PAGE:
Everyone is at risk of developing blood clots no matter how old, how healthy, or how active you are. Some people are predisposed to clotting, others may develop clots during pregnancy, travel or after surgery. Blood clots (DVT) can also be caused by prolonged periods of sitting or standing. Deep Vein Thrombosis (DVT) is a serious condition that occurs when a blood clot forms in a vein deep in your body. If left untreated, blood clots can be life threatening. DVT can lead to Pulmonary Embolism (PE), which happens when a bloods clot break offs or travels into the lungs. Even pro athlete Serena Williams had a DVT/PE scare of her own after flying.
Here's what to watch out for:
DVT symptoms include pain, swelling, cramping, discoloration of the skin and sometimes the affected area will feel warm to the touch. Even if you have not been diagnosed with DVT, but suspect you may have a clot, be aware of any shortness of breath, chest pain, coughing or a rapid heart rate. These are symptoms of Pulmonary Embolism (PE) and you should head to the emergency room immediately. Do not brush these symptoms off!
Stop blood clots before they form. Prevention is much easier than treatment! Easy ways to prevent clots are to stay active, wear compression socks, stay hydrated and always be aware of your body. Whether you're heading to work, out running errands or on your way to a wonderful vacation, throw on a pair of stylish compression socks to protect your legs from swelling, fatigue and blood clots. You can also prevent blood clots by getting up and moving around every hour during long periods of inactivity.
March Is DVT Awareness Month!
March is DVT Awareness Month, so spread the word about blood clots and compression socks! The fact is, each year DVT/PE leads to more deaths than AIDs, breast cancer and car accidents combined. Don't be a statistic - tell your friends, family and coworkers to be proactive and protect their legs. Not everyone is aware of DVT/PE symptoms to watch out for, or write off key symptoms like shortness of breath and leg pain. Don't wait if you think you may have a blood clot, it's always better to be safe than sorry.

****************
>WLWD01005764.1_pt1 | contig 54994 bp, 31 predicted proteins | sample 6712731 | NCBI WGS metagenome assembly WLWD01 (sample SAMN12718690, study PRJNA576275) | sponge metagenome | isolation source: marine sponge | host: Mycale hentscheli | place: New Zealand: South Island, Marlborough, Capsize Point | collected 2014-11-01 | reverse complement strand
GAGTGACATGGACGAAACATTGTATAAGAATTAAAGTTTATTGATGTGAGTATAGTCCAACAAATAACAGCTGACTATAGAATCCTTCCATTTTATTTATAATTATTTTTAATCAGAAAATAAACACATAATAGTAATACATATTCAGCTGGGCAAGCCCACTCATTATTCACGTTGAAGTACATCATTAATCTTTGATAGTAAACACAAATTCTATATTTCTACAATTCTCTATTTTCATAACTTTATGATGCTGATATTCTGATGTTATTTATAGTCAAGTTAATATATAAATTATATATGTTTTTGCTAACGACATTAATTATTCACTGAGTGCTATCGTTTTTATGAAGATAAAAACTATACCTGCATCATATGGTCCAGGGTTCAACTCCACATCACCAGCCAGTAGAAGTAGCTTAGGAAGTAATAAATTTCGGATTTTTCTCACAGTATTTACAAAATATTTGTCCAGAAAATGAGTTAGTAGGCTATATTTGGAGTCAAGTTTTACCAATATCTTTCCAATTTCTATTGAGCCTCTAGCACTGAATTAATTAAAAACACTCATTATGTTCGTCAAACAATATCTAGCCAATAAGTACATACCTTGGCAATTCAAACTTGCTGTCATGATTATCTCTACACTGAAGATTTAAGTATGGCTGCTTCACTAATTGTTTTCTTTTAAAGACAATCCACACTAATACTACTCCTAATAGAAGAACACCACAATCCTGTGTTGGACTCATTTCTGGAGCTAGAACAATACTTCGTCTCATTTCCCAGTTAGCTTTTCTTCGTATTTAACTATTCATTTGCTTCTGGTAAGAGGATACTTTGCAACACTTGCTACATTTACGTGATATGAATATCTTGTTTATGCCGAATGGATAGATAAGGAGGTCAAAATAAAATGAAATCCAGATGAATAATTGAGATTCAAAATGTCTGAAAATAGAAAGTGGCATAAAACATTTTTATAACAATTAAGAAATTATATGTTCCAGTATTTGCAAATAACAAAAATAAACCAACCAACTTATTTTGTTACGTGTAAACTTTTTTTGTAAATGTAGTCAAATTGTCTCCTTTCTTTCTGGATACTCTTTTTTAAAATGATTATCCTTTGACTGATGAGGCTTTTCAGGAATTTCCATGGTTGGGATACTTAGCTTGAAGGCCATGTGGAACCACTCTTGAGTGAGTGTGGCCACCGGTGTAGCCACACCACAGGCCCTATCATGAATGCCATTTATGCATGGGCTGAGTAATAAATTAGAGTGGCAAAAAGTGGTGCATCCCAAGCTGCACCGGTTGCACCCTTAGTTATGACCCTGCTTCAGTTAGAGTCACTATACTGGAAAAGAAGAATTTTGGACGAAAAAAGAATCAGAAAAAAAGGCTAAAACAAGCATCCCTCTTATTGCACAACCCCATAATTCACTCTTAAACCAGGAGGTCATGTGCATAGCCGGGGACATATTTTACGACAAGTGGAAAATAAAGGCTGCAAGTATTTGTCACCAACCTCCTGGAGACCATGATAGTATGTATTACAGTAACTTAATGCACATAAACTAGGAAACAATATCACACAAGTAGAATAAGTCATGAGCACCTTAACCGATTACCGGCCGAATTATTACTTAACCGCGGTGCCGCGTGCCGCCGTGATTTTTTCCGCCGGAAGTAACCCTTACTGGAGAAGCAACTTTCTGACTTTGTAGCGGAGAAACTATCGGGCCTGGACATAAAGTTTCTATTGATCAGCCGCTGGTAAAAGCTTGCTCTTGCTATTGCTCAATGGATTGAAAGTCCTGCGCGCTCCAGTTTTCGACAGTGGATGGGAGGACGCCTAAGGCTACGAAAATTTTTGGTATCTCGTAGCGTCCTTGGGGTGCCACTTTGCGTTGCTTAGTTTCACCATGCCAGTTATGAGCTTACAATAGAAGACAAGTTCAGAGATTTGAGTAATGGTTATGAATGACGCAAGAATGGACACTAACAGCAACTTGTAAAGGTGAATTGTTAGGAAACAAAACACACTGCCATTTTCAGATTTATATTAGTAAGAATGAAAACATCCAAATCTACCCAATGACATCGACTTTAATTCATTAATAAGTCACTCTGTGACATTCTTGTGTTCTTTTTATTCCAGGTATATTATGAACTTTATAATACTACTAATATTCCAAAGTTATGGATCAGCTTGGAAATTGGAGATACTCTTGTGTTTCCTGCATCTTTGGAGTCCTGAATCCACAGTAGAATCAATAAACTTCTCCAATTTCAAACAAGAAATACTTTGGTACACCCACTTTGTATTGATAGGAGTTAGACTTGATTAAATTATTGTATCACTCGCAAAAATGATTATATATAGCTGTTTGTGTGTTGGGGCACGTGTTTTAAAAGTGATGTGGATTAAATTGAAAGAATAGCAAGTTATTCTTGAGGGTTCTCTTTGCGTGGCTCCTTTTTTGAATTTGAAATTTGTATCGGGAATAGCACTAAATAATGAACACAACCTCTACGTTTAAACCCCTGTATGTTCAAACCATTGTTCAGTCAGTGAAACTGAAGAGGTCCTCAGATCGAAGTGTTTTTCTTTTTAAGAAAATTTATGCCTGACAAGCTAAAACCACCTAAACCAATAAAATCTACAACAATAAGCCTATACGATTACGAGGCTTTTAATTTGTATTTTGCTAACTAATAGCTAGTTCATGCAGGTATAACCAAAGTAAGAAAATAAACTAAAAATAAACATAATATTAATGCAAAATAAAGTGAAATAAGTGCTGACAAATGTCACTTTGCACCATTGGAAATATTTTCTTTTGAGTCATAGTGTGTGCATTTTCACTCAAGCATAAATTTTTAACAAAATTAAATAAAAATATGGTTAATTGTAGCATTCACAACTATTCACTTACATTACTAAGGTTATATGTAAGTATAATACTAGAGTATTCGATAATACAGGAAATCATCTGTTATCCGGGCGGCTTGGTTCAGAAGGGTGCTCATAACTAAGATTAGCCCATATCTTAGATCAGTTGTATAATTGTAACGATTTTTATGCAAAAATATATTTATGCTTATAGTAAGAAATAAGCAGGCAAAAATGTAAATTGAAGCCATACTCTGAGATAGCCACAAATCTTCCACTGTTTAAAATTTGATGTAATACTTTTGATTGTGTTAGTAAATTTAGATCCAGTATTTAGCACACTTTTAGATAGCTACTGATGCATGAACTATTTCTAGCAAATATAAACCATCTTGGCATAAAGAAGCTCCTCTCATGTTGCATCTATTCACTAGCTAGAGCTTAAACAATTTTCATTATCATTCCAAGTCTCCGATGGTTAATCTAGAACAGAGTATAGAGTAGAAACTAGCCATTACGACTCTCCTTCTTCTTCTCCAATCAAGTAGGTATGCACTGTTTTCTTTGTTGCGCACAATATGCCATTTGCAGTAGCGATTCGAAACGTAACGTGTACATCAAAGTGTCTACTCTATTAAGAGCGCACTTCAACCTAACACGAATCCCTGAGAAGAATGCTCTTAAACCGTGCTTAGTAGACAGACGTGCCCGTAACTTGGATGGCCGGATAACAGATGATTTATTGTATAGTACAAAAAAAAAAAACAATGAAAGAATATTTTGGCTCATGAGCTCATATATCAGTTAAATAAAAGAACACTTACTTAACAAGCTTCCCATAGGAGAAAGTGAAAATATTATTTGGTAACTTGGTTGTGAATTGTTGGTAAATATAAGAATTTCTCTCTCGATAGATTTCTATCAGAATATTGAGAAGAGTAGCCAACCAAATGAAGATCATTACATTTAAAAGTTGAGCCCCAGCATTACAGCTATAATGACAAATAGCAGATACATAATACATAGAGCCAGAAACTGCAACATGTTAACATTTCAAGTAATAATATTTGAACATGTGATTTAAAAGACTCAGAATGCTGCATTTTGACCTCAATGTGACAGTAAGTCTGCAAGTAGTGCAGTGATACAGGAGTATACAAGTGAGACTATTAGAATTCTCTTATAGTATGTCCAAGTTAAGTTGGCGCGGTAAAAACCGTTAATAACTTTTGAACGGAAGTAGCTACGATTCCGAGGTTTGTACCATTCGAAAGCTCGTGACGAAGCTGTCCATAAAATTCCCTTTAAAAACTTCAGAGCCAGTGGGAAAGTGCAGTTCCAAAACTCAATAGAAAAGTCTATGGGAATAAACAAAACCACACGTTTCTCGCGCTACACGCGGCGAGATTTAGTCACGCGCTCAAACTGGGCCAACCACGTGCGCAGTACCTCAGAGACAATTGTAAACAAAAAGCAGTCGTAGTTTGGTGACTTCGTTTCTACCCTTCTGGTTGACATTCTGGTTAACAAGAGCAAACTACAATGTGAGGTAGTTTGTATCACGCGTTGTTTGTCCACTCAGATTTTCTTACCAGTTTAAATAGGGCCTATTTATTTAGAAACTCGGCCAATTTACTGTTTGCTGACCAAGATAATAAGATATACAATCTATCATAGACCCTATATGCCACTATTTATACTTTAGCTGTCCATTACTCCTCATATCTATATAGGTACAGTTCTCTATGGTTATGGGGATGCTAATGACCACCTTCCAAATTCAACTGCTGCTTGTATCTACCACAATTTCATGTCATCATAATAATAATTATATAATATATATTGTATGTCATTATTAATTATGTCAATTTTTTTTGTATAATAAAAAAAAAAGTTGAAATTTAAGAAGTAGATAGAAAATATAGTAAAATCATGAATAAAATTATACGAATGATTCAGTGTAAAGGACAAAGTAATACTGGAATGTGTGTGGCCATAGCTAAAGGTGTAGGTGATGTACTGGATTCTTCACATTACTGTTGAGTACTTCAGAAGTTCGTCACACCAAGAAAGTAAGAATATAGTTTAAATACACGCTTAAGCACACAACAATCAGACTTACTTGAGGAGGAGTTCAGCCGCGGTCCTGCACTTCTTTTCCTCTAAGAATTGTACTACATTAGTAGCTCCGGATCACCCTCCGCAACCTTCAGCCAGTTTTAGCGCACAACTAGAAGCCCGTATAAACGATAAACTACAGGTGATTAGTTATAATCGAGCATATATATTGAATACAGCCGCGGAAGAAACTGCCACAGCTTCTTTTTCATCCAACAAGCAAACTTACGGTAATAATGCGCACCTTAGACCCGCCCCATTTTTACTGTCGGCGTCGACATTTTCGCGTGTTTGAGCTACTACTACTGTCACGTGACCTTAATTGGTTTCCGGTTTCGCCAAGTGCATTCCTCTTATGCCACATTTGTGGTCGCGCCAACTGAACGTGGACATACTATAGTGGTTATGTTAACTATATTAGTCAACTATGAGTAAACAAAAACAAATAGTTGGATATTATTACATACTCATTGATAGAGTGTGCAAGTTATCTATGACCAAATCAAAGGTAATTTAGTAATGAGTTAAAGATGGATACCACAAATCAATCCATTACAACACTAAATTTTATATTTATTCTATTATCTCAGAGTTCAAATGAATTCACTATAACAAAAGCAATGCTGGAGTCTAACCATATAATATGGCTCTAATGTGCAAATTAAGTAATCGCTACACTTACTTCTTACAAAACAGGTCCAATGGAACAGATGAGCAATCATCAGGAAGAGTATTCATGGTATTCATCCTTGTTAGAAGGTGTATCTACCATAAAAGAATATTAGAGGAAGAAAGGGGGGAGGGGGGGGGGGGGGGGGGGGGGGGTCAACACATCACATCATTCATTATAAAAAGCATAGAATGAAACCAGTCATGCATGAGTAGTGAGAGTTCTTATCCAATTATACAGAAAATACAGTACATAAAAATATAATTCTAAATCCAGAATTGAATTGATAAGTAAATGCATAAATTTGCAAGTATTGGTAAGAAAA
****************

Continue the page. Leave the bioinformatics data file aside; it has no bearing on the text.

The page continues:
Scare them straight! Here are some facts you need to know:
- - An estimated 900,000 Americans are affected by DVT/PE each year
- - 10 to 30% of people will die within one month of diagnosis
- - About 274 people die each day from blood clots , or one person every six minutes
- - Fewer than 1 in 4 people have any recognition of blood clot symptoms
- - Blood clots are a leading cause of preventable hospital deaths in the United States
- - 25% of people diagnosed with PE die before ever experiencing a symptom
These facts are scary, but remember, blood clots are easily preventable. Just remember to stay aware of your body and wear compression socks!
If you or a loved one has been diagnosed with DVT, please read up on this condition and be your own advocate. There are tons of great resources and information available. Never be afraid to ask for the care you need, even if it means seeing multiple doctors. In my personal experience, it took 2 hospitals and more than 10 doctors to get the correct diagnosis and treatment regimen! It may sound like a hassle, but blood clots can be a life or death situation and shouldn't be taken lightly. Depending on how severe the clot is, along with family history and other factors, your doctor may suggest blood thinners, compression stockings, or even a filter. In more serious cases, surgery may be considered. Try to stay as active as possible to help dissolve the clots. It is important note that the body naturally dissolves blood clots over time, blood thinners only help to prevent future clots.
New medicine makes treatment much easier than in the past to heal and get back on your feet in no time. Before taking blood thinners, discuss all other medications you are on with your doctor in order to keep you safe and help you heal as fast as possible. If your doctor suggests Warfarin, Coumadin or other blood thinners, it is important to limit the amount of Vitamin K in your diet. Vitamin K is mostly commonly found in green vegetables, but can be in anything from spinach to tortilla chips to Chinese food. Don't worry, you don't have to give up your salads completely! Iceburg lettuce is safe to eat because it is so low in Vitamin K that it will not interfere with the performance of the blood thinner.
Still have questions or learned something about blood clots that you'd like to share? Comment below with your experiences, more resources and questions you have to help spread the word about blood clots and the importance of protecting your legs!